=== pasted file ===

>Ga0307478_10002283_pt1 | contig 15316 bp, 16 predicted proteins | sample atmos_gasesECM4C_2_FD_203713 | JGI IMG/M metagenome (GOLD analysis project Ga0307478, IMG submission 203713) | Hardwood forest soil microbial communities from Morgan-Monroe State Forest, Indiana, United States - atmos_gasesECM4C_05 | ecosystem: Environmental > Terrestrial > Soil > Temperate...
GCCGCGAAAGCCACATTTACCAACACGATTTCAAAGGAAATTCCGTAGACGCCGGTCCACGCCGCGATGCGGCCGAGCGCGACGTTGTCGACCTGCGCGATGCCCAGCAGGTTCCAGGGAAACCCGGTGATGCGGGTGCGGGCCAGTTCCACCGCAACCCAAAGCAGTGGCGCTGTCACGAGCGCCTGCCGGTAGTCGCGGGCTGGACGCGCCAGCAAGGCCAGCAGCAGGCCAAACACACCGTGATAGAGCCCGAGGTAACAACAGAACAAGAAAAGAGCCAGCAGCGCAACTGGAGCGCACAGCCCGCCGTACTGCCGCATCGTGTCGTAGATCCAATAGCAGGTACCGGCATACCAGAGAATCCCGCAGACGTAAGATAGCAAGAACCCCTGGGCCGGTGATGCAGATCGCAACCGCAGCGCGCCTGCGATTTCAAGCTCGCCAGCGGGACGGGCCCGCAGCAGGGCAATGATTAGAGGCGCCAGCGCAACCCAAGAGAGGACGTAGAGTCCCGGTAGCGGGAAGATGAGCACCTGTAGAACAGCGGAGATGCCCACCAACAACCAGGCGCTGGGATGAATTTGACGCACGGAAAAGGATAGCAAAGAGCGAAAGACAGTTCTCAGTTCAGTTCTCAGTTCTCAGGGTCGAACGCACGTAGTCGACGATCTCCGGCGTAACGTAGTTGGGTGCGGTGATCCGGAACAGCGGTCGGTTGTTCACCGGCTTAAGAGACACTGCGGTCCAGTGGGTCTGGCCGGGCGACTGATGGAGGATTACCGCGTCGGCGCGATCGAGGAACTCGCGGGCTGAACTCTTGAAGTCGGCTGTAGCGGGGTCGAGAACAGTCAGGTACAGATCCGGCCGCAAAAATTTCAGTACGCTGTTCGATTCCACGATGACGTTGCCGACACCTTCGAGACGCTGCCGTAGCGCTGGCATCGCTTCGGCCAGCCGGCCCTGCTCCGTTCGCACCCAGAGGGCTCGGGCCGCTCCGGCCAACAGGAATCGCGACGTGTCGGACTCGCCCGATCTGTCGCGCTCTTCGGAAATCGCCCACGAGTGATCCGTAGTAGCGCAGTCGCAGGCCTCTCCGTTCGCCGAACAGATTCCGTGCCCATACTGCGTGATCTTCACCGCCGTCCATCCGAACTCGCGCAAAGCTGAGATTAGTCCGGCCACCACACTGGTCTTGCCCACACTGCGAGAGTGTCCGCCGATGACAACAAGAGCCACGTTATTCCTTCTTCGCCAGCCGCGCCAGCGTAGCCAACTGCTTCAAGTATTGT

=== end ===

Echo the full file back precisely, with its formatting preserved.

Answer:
>Ga0307478_10002283_pt1 | contig 15316 bp, 16 predicted proteins | sample atmos_gasesECM4C_2_FD_203713 | JGI IMG/M metagenome (GOLD analysis project Ga0307478, IMG submission 203713) | Hardwood forest soil microbial communities from Morgan-Monroe State Forest, Indiana, United States - atmos_gasesECM4C_05 | ecosystem: Environmental > Terrestrial > Soil > Temperate...
GCCGCGAAAGCCACATTTACCAACACGATTTCAAAGGAAATTCCGTAGACGCCGGTCCACGCCGCGATGCGGCCGAGCGCGACGTTGTCGACCTGCGCGATGCCCAGCAGGTTCCAGGGAAACCCGGTGATGCGGGTGCGGGCCAGTTCCACCGCAACCCAAAGCAGTGGCGCTGTCACGAGCGCCTGCCGGTAGTCGCGGGCTGGACGCGCCAGCAAGGCCAGCAGCAGGCCAAACACACCGTGATAGAGCCCGAGGTAACAACAGAACAAGAAAAGAGCCAGCAGCGCAACTGGAGCGCACAGCCCGCCGTACTGCCGCATCGTGTCGTAGATCCAATAGCAGGTACCGGCATACCAGAGAATCCCGCAGACGTAAGATAGCAAGAACCCCTGGGCCGGTGATGCAGATCGCAACCGCAGCGCGCCTGCGATTTCAAGCTCGCCAGCGGGACGGGCCCGCAGCAGGGCAATGATTAGAGGCGCCAGCGCAACCCAAGAGAGGACGTAGAGTCCCGGTAGCGGGAAGATGAGCACCTGTAGAACAGCGGAGATGCCCACCAACAACCAGGCGCTGGGATGAATTTGACGCACGGAAAAGGATAGCAAAGAGCGAAAGACAGTTCTCAGTTCAGTTCTCAGTTCTCAGGGTCGAACGCACGTAGTCGACGATCTCCGGCGTAACGTAGTTGGGTGCGGTGATCCGGAACAGCGGTCGGTTGTTCACCGGCTTAAGAGACACTGCGGTCCAGTGGGTCTGGCCGGGCGACTGATGGAGGATTACCGCGTCGGCGCGATCGAGGAACTCGCGGGCTGAACTCTTGAAGTCGGCTGTAGCGGGGTCGAGAACAGTCAGGTACAGATCCGGCCGCAAAAATTTCAGTACGCTGTTCGATTCCACGATGACGTTGCCGACACCTTCGAGACGCTGCCGTAGCGCTGGCATCGCTTCGGCCAGCCGGCCCTGCTCCGTTCGCACCCAGAGGGCTCGGGCCGCTCCGGCCAACAGGAATCGCGACGTGTCGGACTCGCCCGATCTGTCGCGCTCTTCGGAAATCGCCCACGAGTGATCCGTAGTAGCGCAGTCGCAGGCCTCTCCGTTCGCCGAACAGATTCCGTGCCCATACTGCGTGATCTTCACCGCCGTCCATCCGAACTCGCGCAAAGCTGAGATTAGTCCGGCCACCACACTGGTCTTGCCCACACTGCGAGAGTGTCCGCCGATGACAACAAGAGCCACGTTATTCCTTCTTCGCCAGCCGCGCCAGCGTAGCCAACTGCTTCAAGTATTGT